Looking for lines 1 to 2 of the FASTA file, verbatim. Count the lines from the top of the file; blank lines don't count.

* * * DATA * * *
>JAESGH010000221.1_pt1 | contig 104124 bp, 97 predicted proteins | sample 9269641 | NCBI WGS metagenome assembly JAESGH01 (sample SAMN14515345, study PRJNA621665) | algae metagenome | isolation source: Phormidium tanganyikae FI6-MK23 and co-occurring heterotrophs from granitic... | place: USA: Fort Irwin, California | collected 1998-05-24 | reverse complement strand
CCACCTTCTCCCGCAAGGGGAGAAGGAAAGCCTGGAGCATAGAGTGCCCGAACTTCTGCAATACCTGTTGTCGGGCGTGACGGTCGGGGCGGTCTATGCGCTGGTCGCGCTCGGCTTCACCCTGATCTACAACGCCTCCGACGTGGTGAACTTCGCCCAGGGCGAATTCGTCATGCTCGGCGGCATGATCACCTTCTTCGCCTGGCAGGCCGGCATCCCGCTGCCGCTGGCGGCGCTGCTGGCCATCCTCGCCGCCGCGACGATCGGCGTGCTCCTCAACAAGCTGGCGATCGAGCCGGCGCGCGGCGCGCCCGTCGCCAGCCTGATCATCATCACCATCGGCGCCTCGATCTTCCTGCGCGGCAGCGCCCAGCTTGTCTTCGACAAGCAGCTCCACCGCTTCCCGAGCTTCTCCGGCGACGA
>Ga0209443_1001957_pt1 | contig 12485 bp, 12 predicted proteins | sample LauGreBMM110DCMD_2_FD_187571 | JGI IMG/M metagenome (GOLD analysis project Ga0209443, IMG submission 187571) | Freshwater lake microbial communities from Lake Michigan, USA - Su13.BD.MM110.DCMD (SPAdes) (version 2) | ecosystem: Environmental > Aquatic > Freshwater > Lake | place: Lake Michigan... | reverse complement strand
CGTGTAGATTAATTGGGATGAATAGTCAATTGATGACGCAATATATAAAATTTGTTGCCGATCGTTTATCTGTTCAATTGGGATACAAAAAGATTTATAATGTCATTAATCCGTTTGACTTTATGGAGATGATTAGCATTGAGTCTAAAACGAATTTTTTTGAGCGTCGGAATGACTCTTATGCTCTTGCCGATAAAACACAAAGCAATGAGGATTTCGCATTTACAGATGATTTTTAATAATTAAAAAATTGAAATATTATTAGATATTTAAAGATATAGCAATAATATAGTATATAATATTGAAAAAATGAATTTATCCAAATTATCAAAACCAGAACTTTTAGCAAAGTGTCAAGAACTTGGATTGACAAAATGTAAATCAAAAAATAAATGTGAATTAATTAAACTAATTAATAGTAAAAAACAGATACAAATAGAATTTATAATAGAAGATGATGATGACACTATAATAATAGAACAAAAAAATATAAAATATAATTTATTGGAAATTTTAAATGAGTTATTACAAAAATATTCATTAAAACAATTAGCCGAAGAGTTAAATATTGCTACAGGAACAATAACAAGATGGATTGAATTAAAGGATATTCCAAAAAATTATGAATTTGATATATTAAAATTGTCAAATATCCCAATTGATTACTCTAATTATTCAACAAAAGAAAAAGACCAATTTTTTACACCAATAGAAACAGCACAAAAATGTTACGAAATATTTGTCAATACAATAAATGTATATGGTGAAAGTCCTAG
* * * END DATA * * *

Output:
>JAESGH010000221.1_pt1 | contig 104124 bp, 97 predicted proteins | sample 9269641 | NCBI WGS metagenome assembly JAESGH01 (sample SAMN14515345, study PRJNA621665) | algae metagenome | isolation source: Phormidium tanganyikae FI6-MK23 and co-occurring heterotrophs from granitic... | place: USA: Fort Irwin, California | collected 1998-05-24 | reverse complement strand
CCACCTTCTCCCGCAAGGGGAGAAGGAAAGCCTGGAGCATAGAGTGCCCGAACTTCTGCAATACCTGTTGTCGGGCGTGACGGTCGGGGCGGTCTATGCGCTGGTCGCGCTCGGCTTCACCCTGATCTACAACGCCTCCGACGTGGTGAACTTCGCCCAGGGCGAATTCGTCATGCTCGGCGGCATGATCACCTTCTTCGCCTGGCAGGCCGGCATCCCGCTGCCGCTGGCGGCGCTGCTGGCCATCCTCGCCGCCGCGACGATCGGCGTGCTCCTCAACAAGCTGGCGATCGAGCCGGCGCGCGGCGCGCCCGTCGCCAGCCTGATCATCATCACCATCGGCGCCTCGATCTTCCTGCGCGGCAGCGCCCAGCTTGTCTTCGACAAGCAGCTCCACCGCTTCCCGAGCTTCTCCGGCGACGA